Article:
Reporting and Communicating about Suicide Training
Training Description: Journalists and communication professionals have an important role to play in the prevention of suicide through ethical and responsible communication of this sensitive topic. But under the pressure of deadlines we can make some rash decisions that we later regret. This workshop explores the stigma and harm resulting from poor language choice, the powerful effect that certain words can have on the public’s understanding of suicide, and the beneficial outcomes of positive communication. We will introduce you to the Suicide Reporting Toolkit, a comprehensive resource we have created to help those working in the media to report suicide responsibly. The toolkit has been endorsed by the American Association of Suicidology and has been supported by the UK regulator, the Independent Press Standards Organisation; the Dart Centre for Journalism and Trauma; the Ethical Journalism Network, and the Public Media Alliance.
Dr. Ann Luce is an Associate Professor in Journalism and Communication with nearly 10 years of investigative data journalism (covering health and science), business reporting (covering government and politics) and editorial writing in the United States. One of her most notable pieces of journalism was investigating suicide rates in Florida, which garnered support for the creation of the Office of Suicide Prevention and Drug Control in the State of Florida. Ann also won a “Responsible and Ethical Reporting Suicide” award from then-Governor, Jeb Bush. Ann researchers in the area of suicide and media and is author of “The Bridgend Suicides: Suicide and the Media”. She co-wrote two sets of guidelines for the World Health Organisation on the Reporting of Suicide and Blogging Guidelines on suicide for SAVE. She also consulted on #chatsafe, guidelines for young people to talk safely about suicide online, created by Orygen, Australia. She is currently the UK National Representative for the International Association of Suicide Prevention; steering group member for the National Suicide Prevention Alliance in the UK and the Research and Media Lead on the Pan-Dorset suicide and self-harm multi-agency strategy group for the Dorset Clinical Commissioning Group in the UK.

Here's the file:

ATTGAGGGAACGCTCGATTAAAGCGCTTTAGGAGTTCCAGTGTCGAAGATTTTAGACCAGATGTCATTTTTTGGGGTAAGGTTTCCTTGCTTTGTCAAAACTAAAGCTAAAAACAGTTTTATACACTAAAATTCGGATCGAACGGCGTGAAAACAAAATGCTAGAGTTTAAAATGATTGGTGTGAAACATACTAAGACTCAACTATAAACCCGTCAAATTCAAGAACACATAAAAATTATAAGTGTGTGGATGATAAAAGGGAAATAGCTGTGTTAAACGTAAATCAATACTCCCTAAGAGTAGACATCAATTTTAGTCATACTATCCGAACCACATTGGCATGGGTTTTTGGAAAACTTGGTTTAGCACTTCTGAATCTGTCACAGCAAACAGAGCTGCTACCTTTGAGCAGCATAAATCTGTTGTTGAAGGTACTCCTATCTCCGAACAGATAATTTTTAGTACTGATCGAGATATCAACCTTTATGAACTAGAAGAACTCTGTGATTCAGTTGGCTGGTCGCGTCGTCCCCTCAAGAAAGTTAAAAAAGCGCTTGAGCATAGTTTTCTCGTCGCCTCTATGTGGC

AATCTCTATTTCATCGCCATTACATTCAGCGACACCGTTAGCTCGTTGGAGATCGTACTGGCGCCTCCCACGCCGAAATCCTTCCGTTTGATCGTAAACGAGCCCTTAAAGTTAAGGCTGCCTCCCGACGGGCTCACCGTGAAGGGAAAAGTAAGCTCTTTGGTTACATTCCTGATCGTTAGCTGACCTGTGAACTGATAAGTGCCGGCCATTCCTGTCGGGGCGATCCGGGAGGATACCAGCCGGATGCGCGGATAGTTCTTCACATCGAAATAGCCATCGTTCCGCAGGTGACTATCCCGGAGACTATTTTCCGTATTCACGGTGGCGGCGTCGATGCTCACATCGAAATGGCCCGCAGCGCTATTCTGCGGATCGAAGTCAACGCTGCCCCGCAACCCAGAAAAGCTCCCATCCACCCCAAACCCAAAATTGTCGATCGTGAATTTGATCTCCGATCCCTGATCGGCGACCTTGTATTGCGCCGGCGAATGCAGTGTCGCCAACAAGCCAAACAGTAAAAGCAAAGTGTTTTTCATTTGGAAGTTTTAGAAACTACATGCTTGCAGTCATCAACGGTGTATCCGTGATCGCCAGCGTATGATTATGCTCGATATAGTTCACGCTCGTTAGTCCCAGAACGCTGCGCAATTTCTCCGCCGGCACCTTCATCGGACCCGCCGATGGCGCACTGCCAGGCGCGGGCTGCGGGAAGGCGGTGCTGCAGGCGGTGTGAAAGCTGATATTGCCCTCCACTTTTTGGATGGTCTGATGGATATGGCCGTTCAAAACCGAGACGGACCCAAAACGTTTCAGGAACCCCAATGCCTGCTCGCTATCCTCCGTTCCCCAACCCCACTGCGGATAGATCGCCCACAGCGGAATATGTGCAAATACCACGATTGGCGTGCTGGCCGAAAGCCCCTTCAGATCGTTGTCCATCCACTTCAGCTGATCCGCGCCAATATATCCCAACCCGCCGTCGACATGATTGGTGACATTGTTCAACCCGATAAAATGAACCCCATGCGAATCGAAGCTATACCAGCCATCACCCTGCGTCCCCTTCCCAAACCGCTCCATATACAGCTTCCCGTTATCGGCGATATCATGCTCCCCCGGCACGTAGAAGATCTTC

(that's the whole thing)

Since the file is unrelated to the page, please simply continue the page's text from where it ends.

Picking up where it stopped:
Dr Sallyanne Duncan is a senior lecturer in journalism and journalism ethics at the University of Strathclyde, Glasgow, and is programme director of the MLitt Digital Journalism degree. She researches media reporting of trauma, death, bereavement, mental health and suicide. She focuses specifically on norms of behaviour, journalistic processes, narratives/story-telling, ethical issues, and intrusive reporting pedagogy. She has co-authored a book, Reporting Bad News, on the decision-making processes journalists undertake when covering death. She has also published several journal articles, book chapters and participated in articles/podcasts for the BBC Academy. She submitted evidence on media reporting of the bereaved to the UK Leveson Inquiry into the Culture, Practice and Ethics of the Press. Currently, she is working on a book on ethics for journalists. Her research into death and trauma led to her being invited by the UK’s National Union of Journalists to rewrite their professional guidelines on media reporting of mental health and suicide, Responsible Reporting of Mental Health, Mental Illness and Death by Suicide, one of the main set of guidelines used by UK journalists. Prior to becoming an academic, Sallyanne worked as a journalist in the Scottish weekly press covering everything from local council meetings to high profile murder cases.
For questions, please email AAS Director of Public Relations and Media, Chris Maxwell.
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